FINAL SCORE: (1) NEUTRAL MILK HOTEL 54, (13) The Church 49
(13) The Church, "Under the Milky Way"
(13) The Church, "Under the Milky Way"
Analysis by Juan Diaz
“Fish is flesh, fish is flesh,” he kept yelling, “fish is flesh,” not at anyone in particular (though there were a few butler types scrambling around), but maybe at the occasional assumption that vegetarians are only averse to meat. Being a vegetarian myself, I thought the rest of the spread contained more than enough selections to please even a vegan palate. But Marty wouldn’t have it. The salmon did look pink and lively next to the dead grains and vegetables demanded by The Church’s rider. Everything smelled wonderful to me. Compared to the boiled cabbage we got in Germany, this buffet was luxury.
It was Lausanne, France, if memory serves me right. My band, Nuclear Valdez, opened The Church on a 3 month European tour. They were promoting their Starfish album, which contained the hit, “Under The Milky Way.” My other 3 bandmates usually scurried off after our show, but I stuck around to hear their set almost every night. I’d watch from backstage, from the audience: perspectives are important. But mostly because their music was growing on me. Before this tour, I’d only heard “Unguarded Moment” and a couple of other tunes. They’d add a song one night, remove one on another, maybe to avert boredom, but overall their nightly sets contained certain songs from their repertoire. You know how when you listen to an album, and it’s okay, but the more you listen the more it grows on you and eventually could become a lifetime favorite? I was experiencing this with the Church in a live setting with the added visual.
The Church consisted of three Aussies and one brit, Marty being the latter. Not sure why, but other than Marty, the other three guys kept to themselves, didn’t speak much and lived up to that introverted “college alternative” vibe that Hope Sandoval has perfected.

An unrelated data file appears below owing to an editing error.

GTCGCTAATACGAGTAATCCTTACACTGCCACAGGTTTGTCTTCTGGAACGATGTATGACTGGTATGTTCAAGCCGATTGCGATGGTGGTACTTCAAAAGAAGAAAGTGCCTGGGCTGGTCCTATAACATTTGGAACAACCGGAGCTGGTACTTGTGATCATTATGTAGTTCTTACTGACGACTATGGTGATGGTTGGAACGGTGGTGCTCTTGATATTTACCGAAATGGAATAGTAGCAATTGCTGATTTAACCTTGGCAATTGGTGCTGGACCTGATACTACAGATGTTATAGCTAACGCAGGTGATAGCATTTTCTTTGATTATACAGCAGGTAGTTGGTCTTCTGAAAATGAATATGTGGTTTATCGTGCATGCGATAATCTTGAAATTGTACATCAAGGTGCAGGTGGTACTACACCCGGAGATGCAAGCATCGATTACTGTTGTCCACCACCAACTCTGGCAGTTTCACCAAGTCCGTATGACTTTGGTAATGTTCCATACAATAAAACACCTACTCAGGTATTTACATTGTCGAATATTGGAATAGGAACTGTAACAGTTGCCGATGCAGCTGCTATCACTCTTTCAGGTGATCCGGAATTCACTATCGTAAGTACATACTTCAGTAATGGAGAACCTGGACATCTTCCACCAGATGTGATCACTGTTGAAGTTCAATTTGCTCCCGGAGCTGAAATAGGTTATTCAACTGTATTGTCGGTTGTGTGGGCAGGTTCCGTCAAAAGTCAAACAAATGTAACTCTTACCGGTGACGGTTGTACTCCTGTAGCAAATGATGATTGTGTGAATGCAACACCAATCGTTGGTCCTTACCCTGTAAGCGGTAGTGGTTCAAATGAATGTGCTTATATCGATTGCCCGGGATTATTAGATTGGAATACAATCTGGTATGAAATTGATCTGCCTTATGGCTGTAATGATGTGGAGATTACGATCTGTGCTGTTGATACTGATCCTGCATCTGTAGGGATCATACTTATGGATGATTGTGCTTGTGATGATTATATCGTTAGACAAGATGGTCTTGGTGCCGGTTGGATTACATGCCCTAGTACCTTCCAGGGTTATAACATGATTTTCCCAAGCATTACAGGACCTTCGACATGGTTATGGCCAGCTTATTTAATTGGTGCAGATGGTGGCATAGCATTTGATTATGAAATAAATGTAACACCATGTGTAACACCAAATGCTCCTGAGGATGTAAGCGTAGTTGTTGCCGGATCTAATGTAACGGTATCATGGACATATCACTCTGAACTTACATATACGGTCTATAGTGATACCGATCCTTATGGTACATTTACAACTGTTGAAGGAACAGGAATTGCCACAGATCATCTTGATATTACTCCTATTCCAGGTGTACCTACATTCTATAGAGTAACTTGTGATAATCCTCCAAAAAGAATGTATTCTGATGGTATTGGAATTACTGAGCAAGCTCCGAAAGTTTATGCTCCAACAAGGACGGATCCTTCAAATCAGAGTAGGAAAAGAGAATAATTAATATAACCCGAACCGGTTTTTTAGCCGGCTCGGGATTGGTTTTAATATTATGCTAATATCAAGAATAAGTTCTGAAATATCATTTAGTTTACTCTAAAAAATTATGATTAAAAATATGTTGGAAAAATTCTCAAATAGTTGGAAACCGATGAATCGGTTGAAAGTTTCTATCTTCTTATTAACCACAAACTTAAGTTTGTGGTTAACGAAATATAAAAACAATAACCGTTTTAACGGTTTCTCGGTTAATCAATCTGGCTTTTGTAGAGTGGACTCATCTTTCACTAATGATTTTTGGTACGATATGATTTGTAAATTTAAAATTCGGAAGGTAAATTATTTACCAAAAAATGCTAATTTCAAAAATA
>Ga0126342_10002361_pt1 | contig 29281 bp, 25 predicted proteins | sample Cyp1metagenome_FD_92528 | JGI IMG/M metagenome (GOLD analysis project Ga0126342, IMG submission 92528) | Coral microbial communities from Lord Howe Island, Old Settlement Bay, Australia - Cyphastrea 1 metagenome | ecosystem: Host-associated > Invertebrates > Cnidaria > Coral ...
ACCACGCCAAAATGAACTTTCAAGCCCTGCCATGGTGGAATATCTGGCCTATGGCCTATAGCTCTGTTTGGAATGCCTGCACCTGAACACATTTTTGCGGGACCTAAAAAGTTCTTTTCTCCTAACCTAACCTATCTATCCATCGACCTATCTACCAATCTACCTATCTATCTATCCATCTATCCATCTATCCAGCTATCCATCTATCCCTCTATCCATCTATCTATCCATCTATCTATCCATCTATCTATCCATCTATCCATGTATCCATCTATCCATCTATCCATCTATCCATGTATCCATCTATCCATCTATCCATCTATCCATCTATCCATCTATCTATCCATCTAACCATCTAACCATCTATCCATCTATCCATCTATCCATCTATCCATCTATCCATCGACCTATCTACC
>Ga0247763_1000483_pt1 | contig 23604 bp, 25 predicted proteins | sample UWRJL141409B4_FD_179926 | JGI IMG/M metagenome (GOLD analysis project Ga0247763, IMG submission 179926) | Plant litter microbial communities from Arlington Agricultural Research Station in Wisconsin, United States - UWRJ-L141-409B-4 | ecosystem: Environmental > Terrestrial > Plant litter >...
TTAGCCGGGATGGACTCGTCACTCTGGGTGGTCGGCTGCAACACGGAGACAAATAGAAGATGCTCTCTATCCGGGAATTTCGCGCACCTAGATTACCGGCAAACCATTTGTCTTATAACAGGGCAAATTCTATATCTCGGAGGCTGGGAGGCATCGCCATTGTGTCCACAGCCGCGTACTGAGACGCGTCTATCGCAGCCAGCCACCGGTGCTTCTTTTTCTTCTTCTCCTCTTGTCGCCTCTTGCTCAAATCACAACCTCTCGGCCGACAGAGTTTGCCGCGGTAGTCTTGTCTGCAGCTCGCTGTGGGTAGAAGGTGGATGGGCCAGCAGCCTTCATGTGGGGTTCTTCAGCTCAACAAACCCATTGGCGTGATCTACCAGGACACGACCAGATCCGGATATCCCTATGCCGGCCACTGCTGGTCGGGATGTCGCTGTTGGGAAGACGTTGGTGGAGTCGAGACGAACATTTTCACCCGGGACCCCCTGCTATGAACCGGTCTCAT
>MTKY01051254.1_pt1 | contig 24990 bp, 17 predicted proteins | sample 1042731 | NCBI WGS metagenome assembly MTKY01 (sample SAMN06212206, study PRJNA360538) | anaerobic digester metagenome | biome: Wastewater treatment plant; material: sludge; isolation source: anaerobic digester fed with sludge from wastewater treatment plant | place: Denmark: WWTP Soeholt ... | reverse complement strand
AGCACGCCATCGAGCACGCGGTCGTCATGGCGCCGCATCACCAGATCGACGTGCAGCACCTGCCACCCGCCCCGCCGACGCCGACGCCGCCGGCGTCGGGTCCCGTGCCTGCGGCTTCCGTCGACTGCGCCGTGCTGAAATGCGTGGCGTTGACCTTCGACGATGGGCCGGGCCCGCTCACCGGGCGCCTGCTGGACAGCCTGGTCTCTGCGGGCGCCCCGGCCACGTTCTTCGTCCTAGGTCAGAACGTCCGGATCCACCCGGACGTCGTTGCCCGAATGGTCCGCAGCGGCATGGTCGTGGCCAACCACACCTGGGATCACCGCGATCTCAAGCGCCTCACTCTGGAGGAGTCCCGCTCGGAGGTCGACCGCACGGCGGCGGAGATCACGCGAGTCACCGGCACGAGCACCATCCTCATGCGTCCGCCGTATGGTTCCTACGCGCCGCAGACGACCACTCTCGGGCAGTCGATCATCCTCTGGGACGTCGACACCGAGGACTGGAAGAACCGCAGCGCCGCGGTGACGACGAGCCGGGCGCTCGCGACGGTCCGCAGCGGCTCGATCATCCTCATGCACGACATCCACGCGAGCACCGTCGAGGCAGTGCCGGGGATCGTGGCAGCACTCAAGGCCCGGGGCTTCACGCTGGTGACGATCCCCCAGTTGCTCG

It was in Spain not long after the French fish is flesh incident that Marty and I had a conversation about who knows what, that lead to Kate Bush and voila, he turned out to be as huge a fan of KT as I was. Not only that, he was a record collector too. We talked about each other’s collectible Kate items, had some drinks, promises of exchanges were made and kept. After the tour, for a while, we traded cassettes of each other’s Kate rarities. He had bootlegs, I had bootlegs, and mix tapes were made. That night in Spain, he told me that there are sparse copies of the Kate Bush, “Hounds of Love” 12” that are double grooved—not all of them—but some, and he owned one. Thing is, if you own one, and you can get the needle into the secondary groove, there is a whole other mix of the song on it. I couldn’t believe I’d never heard of this. But on one of the cassettes he mailed, you could hear him patiently laying the needle down on the groove over twenty times before he found the mystery groove, and sure enough, there was another mix of "Hounds of Love."
If anyone is interested, Marty Willson-Piper has a music blog titled In Deep Music Archive. Check it here if you will.
Juan Diaz started in music distribution and later managed a few record stores, both indie and corporate. Moonlighting after work with his band, Nuclear Valdez, they secured a major label deal in 1989, released two album and two videos: it was a fun 3 year run. He's since been selling collectible vinyl online for the past 15 years.
(1) Neutral Milk Hotel, “Two Headed Boy”
Analysis by Lawrence Lenhart
Before coming face-to-face-to-face with Jim and Joe at Philadelphia’s Mütter Museum (a physician’s college dedicated to displaying medical oddities), I had never before considered that Neutral Milk Hotel’s eponymous “Two-Headed Boy” might be literal. I had thought the two-headed boy was a metaphorical Janus looking simultaneously to the past and future. Or, as a high school girlfriend suggested: just sexual innuendo, the second head being the character’s glans penis (or “head” of the penis), which at the time, seemed congruous with all the sexual imagery elsewhere on the record (most conspicuously: “semen stains the mountain tops”).
In 2005, John Strausbaugh of the New York Times described the Jim-and-Joe exhibit in the Gretchen Worden Room as a “green-tinged corpse of a two-headed baby, sleeping in a bath of formaldehyde.” When we saw it, I leaned in with a friend, our own skulls momentarily conjoining as she ghouled the lyric: “all floooating in glass.” Staring at Jim and Joe—oh, how Mütter courts the “post-mortem gaze”—I muttered through the lyrics again. In the album’s last moments (during “Two-Headed Boy Pt. 2”), the grim leitmotif from the original returns for a few measures until Mangum slides out his chair and sets down his studio guitar indefinitely.